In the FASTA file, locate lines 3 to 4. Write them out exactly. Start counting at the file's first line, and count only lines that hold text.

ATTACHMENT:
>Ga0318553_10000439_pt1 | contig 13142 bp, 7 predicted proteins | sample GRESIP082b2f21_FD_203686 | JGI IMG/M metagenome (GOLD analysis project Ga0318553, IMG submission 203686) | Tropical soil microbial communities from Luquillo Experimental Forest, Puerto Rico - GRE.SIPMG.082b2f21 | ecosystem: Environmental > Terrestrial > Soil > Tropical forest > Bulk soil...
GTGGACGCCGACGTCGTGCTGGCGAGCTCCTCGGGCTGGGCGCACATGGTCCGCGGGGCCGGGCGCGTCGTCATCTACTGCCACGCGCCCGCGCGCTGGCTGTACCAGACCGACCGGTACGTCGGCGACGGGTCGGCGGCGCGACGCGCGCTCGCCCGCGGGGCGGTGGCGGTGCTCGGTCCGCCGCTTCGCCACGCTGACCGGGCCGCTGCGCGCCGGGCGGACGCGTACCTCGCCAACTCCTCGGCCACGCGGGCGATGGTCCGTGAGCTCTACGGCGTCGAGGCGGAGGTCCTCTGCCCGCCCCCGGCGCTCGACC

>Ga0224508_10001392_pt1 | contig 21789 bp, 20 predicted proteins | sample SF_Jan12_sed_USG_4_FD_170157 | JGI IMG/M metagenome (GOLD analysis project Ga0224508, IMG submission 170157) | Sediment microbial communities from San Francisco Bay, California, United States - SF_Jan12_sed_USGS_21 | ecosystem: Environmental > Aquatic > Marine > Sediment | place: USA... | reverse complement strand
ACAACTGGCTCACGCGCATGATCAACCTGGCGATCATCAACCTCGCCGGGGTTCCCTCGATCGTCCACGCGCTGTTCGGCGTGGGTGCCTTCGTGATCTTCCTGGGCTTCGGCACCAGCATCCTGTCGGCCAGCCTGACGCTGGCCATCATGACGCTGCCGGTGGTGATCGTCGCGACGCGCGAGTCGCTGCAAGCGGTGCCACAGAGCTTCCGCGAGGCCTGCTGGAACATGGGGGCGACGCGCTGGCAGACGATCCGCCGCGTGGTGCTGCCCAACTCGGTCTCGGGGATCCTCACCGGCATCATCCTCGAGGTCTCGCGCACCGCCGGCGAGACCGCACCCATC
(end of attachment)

>Ga0224508_10001392_pt1 | contig 21789 bp, 20 predicted proteins | sample SF_Jan12_sed_USG_4_FD_170157 | JGI IMG/M metagenome (GOLD analysis project Ga0224508, IMG submission 170157) | Sediment microbial communities from San Francisco Bay, California, United States - SF_Jan12_sed_USGS_21 | ecosystem: Environmental > Aquatic > Marine > Sediment | place: USA... | reverse complement strand
ACAACTGGCTCACGCGCATGATCAACCTGGCGATCATCAACCTCGCCGGGGTTCCCTCGATCGTCCACGCGCTGTTCGGCGTGGGTGCCTTCGTGATCTTCCTGGGCTTCGGCACCAGCATCCTGTCGGCCAGCCTGACGCTGGCCATCATGACGCTGCCGGTGGTGATCGTCGCGACGCGCGAGTCGCTGCAAGCGGTGCCACAGAGCTTCCGCGAGGCCTGCTGGAACATGGGGGCGACGCGCTGGCAGACGATCCGCCGCGTGGTGCTGCCCAACTCGGTCTCGGGGATCCTCACCGGCATCATCCTCGAGGTCTCGCGCACCGCCGGCGAGACCGCACCCATC